She smiled well enough.
patted my cheeks
as if to put herself there,
tousled my hair like the wind did,
with much less body,
much less trill to its voice.
Still it was the only time
my father talked seriously to me,
like he was canvassing
my opinion on the subject
like he never did
with how loud I should play my radio,
how late I should stay up nights.
"How would you feel about a new mother?"
he asked, trembling, fearful,
like a faint echo
of his proposing to her.
It was the first time I felt
my arms should have been wings,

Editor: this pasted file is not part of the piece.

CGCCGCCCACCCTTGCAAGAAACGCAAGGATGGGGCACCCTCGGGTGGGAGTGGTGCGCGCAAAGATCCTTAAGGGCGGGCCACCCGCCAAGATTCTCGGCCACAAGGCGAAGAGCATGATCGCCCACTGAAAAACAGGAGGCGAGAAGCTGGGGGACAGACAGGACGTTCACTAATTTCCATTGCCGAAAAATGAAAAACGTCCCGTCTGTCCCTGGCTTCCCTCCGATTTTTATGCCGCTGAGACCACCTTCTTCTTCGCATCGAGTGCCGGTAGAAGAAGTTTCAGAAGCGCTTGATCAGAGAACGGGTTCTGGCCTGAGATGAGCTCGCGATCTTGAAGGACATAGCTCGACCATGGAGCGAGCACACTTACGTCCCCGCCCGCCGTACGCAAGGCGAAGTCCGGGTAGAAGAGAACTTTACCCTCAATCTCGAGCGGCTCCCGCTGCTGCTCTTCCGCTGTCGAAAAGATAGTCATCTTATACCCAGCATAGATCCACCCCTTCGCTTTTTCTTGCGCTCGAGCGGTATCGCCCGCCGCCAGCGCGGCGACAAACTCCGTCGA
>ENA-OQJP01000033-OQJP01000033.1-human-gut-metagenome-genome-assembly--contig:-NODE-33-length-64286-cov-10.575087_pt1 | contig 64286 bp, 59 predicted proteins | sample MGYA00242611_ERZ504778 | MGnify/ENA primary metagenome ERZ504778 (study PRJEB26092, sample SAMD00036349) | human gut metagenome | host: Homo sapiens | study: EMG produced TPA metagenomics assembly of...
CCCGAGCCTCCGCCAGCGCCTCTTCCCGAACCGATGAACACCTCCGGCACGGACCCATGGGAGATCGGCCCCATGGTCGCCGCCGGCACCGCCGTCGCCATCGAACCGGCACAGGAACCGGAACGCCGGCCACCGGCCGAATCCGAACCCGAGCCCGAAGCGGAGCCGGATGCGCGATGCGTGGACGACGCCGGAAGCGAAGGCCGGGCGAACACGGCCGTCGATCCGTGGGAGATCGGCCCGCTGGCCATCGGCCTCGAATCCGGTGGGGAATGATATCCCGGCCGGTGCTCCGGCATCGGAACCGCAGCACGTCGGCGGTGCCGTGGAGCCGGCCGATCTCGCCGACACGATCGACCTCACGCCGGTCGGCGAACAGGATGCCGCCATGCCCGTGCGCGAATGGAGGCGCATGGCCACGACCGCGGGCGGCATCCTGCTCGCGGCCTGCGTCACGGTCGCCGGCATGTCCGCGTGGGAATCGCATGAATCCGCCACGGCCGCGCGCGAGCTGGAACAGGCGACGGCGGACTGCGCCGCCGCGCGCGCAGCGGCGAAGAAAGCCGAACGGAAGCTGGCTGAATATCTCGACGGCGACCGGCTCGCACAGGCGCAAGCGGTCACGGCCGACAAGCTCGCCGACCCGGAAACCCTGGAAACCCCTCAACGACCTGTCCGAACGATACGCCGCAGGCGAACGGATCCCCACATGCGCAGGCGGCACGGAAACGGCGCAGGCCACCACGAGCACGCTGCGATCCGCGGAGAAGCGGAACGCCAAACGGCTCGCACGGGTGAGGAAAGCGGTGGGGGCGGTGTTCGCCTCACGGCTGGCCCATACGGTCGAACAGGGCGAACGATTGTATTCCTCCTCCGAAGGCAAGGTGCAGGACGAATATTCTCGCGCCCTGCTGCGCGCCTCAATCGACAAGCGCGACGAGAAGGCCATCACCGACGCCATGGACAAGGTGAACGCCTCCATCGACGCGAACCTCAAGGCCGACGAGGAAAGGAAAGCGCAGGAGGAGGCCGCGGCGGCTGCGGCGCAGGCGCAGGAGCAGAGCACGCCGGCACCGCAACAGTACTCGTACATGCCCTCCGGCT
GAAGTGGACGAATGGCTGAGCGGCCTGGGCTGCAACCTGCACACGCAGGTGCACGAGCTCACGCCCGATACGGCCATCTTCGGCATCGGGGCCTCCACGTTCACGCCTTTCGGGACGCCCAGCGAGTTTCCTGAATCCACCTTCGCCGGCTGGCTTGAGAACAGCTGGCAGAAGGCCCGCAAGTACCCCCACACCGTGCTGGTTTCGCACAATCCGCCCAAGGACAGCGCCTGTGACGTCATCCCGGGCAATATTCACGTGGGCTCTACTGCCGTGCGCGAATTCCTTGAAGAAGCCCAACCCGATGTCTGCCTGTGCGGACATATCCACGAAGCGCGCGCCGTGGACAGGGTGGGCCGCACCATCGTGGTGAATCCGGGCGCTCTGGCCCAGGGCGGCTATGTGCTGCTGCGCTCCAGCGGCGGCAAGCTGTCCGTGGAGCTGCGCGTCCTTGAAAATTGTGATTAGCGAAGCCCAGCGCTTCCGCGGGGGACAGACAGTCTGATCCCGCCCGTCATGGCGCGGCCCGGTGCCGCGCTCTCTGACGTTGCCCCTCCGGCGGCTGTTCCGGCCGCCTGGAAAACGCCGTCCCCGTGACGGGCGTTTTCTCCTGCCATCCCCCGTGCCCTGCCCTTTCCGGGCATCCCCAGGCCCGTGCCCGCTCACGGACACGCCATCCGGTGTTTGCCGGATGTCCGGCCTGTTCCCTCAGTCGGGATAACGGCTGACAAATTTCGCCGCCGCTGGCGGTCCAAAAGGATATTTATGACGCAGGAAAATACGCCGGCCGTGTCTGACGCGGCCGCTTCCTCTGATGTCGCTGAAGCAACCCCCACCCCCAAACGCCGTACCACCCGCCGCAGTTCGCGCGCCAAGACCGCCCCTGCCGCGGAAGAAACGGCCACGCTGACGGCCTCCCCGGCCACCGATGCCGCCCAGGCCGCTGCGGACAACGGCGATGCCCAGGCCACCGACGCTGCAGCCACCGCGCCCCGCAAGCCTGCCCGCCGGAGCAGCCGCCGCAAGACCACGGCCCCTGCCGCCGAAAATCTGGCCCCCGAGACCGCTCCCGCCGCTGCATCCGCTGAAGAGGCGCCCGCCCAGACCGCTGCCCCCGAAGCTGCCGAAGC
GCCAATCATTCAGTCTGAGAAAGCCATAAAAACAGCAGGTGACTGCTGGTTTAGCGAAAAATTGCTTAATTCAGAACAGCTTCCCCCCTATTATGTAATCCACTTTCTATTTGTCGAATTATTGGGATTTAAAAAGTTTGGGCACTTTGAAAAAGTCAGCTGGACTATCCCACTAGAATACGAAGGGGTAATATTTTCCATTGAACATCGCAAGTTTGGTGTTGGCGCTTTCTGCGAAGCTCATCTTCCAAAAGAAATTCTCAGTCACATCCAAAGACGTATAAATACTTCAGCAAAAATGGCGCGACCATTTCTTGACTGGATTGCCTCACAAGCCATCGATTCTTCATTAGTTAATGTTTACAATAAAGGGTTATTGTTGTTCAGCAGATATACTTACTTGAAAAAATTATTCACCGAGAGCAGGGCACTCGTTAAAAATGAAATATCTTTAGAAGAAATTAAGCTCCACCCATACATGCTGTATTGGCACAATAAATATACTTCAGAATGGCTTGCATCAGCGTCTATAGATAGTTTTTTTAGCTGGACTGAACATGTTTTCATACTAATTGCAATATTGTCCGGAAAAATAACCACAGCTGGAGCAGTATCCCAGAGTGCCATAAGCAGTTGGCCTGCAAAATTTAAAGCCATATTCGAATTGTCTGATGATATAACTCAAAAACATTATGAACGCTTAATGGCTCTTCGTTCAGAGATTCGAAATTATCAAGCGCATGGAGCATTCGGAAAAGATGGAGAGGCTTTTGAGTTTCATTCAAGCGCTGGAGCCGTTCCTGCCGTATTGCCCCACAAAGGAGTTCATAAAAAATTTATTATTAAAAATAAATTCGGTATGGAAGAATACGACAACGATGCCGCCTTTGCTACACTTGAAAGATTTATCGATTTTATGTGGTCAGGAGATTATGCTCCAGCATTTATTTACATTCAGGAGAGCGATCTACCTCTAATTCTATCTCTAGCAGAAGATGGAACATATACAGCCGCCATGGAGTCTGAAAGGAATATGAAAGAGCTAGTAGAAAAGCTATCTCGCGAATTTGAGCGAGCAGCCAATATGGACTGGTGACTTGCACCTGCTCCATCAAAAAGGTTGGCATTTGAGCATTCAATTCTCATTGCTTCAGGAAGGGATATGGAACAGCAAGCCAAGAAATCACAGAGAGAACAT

my bones light and hollow.
But I couldn't soar through the open window,
couldn't alight on the highest branch,
the rocky outcrops of the cliffs.
I was stuck with being human and unsure.
I mumbled "it's okay",
like granting permission for more cheek patting,
more hair tousling.
Then they'd hug, nervous, embarrassed,
in front of me.
I felt more chaperon than son.
But it got better with the passing years,
less attention to my cheeks, my hair,
more to where the cuteness stopped
and my life began.
A year from then,
it felt like my idea.
back to issue 7
take me home